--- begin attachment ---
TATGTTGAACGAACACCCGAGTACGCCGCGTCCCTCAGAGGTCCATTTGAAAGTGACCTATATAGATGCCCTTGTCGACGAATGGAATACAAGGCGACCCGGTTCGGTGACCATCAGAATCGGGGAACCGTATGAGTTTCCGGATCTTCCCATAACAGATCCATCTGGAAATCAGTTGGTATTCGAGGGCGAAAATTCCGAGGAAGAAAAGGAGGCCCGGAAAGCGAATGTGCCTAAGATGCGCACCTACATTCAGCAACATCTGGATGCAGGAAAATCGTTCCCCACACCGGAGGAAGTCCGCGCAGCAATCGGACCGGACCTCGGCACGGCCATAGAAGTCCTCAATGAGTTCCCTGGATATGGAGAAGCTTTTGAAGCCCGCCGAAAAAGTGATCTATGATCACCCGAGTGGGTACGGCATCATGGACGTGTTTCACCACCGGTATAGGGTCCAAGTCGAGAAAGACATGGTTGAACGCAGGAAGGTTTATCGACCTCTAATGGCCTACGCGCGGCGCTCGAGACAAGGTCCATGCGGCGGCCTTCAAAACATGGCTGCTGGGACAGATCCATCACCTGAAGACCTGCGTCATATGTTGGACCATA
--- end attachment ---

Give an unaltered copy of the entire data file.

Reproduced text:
TATGTTGAACGAACACCCGAGTACGCCGCGTCCCTCAGAGGTCCATTTGAAAGTGACCTATATAGATGCCCTTGTCGACGAATGGAATACAAGGCGACCCGGTTCGGTGACCATCAGAATCGGGGAACCGTATGAGTTTCCGGATCTTCCCATAACAGATCCATCTGGAAATCAGTTGGTATTCGAGGGCGAAAATTCCGAGGAAGAAAAGGAGGCCCGGAAAGCGAATGTGCCTAAGATGCGCACCTACATTCAGCAACATCTGGATGCAGGAAAATCGTTCCCCACACCGGAGGAAGTCCGCGCAGCAATCGGACCGGACCTCGGCACGGCCATAGAAGTCCTCAATGAGTTCCCTGGATATGGAGAAGCTTTTGAAGCCCGCCGAAAAAGTGATCTATGATCACCCGAGTGGGTACGGCATCATGGACGTGTTTCACCACCGGTATAGGGTCCAAGTCGAGAAAGACATGGTTGAACGCAGGAAGGTTTATCGACCTCTAATGGCCTACGCGCGGCGCTCGAGACAAGGTCCATGCGGCGGCCTTCAAAACATGGCTGCTGGGACAGATCCATCACCTGAAGACCTGCGTCATATGTTGGACCATA